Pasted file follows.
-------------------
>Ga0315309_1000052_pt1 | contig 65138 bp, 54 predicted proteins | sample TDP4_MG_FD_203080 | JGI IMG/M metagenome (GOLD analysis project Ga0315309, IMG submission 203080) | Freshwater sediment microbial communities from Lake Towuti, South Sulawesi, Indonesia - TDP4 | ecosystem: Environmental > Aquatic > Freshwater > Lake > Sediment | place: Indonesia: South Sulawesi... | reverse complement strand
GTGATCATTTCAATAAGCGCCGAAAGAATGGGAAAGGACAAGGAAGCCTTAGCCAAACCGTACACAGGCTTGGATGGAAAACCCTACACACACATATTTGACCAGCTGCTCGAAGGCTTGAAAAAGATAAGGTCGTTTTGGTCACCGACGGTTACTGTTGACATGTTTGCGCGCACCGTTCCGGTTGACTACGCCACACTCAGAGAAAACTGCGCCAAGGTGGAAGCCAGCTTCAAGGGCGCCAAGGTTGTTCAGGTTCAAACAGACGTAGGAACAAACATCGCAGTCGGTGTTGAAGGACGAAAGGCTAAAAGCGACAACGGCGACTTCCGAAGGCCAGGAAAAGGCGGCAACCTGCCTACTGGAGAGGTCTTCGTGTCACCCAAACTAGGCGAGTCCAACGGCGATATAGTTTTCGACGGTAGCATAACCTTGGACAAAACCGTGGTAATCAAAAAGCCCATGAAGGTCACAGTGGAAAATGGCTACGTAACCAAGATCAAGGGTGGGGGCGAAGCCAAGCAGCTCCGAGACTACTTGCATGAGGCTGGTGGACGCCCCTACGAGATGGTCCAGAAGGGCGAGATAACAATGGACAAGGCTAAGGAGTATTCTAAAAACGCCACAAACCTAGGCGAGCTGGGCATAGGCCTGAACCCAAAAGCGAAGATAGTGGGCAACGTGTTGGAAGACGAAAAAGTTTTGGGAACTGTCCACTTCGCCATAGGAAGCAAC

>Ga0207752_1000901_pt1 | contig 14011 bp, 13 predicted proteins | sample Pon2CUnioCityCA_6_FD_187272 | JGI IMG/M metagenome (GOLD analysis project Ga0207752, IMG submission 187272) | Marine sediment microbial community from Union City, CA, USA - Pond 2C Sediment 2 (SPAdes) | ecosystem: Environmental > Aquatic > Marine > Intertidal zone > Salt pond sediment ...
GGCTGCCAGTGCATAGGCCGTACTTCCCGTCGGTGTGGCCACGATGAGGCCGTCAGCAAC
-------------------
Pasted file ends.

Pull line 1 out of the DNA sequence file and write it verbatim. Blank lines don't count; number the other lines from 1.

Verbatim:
>Ga0315309_1000052_pt1 | contig 65138 bp, 54 predicted proteins | sample TDP4_MG_FD_203080 | JGI IMG/M metagenome (GOLD analysis project Ga0315309, IMG submission 203080) | Freshwater sediment microbial communities from Lake Towuti, South Sulawesi, Indonesia - TDP4 | ecosystem: Environmental > Aquatic > Freshwater > Lake > Sediment | place: Indonesia: South Sulawesi... | reverse complement strand